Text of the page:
- Necessary confirmation from all companies during incorporation, affirming their establishment for lawful purposes. Annually, companies are obliged to confirm the legality of their future activities in the confirmation statement
- Inclusion of annotations on the register to alert users to potential discrepancies in the provided information
- Implementation of measures to cleanse the register, utilising data matching to identify and eliminate inaccuracies
- Collaboration in data sharing with other Government departments and law enforcement agencies
What does the shake-up mean for accountants?
For most accountants, the Act changes very little as long as you’re confident your clients are who they say they are.
Yes, accountants need air-tight processes when assessing clients and submitting that information to Companies House.
However, many already do this as part of their AML processes and the only addition is simply notifying Companies House.
Perhaps the most tangible and immediate impact will be adding clients’ email addresses to the record and ensuring PO boxes aren’t being used as registered office addresses.
Coming soon: what does the shake-up mean for your clients?
While the date is not yet confirmed, following the Economic Crime and Corporate Transparency Act, small companies and micro-entities will now be obligated to submit a profit and loss account.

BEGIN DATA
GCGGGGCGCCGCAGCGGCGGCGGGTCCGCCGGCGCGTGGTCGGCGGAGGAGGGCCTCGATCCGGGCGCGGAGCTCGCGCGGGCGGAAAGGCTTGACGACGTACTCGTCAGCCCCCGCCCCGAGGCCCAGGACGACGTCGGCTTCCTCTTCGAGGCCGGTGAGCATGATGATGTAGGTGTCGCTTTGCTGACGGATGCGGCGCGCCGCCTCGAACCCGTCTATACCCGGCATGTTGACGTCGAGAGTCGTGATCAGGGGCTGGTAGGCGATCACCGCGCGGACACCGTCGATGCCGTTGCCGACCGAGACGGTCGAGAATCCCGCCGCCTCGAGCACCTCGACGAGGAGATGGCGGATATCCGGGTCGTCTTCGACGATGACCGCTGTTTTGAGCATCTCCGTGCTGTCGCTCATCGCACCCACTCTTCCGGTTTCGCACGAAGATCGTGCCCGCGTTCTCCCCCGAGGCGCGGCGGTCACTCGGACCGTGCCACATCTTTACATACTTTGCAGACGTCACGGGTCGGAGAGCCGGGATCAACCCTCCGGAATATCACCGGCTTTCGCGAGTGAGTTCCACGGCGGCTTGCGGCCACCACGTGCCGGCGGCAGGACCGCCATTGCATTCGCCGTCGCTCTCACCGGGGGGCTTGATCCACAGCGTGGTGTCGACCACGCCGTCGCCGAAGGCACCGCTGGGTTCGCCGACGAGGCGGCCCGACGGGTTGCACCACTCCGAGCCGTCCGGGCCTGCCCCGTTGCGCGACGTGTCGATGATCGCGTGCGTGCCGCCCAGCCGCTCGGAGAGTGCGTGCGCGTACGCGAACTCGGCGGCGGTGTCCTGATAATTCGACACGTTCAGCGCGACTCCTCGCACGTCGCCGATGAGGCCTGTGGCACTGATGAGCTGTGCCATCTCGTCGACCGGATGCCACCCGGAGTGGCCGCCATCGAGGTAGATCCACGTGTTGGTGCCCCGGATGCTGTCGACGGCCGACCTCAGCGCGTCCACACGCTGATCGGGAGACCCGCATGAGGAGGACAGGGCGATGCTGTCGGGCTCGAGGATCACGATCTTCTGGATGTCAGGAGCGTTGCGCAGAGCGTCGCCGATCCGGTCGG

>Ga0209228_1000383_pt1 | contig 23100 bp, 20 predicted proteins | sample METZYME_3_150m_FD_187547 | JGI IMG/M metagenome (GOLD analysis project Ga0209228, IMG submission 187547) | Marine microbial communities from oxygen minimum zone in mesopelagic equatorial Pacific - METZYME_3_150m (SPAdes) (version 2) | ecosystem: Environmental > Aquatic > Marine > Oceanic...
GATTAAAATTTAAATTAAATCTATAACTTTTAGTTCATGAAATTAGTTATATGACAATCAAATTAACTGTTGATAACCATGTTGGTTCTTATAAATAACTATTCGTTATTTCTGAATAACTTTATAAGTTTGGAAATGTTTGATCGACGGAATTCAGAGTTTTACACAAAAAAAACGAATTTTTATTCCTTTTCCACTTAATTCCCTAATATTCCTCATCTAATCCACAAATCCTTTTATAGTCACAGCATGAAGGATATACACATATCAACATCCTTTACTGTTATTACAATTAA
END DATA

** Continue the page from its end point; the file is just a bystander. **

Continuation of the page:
Additionally, small companies are required to also file a director's report.
To clarify, under the new regulations, a small company is defined as meeting two of the following criteria:
- Either having a turnover of £10.2 million or less
- A balance sheet total of £5.1 million or less
- Employing 50 individuals or fewer
Micro-entities, on the other hand, are characterised by meeting two of the following criteria:
- Turnover of £632,000 or less
- A balance sheet total of £316,000 or less
- Having 10 employees or fewer
As well as the new profit and loss filing mandates, directors of companies utilising audit exemption rules, such as dormant companies, will need to give additional information, such as a statement confirming their eligibility for the exemption.
What do accountants think of the changes?
For the most part, accountants welcome these changes to Companies House.
Head of Technical and Strategic Engagement at the Institute of Chartered Accountants of Scotland (ICAS), Robert Mudge, stated: “This legal update is crucial in enabling registrar to keep up to date with fast-moving digital technology protecting individuals and businesses against fraud.”
While Mike Miller from the Institute of Chartered Accountants in England and Wales (ICAEW) added: “It’s vital for both the business community and the public interest that the platform contains accurate and verified company data, and these changes should achieve this.”
Protecting your firm against dirty money
Want to better understand Anti-Money Laundering? Look no further.
As we understand time is your greatest commodity, we’ve created a handy guide, covering everything you need to know about AML – download the AML guide here.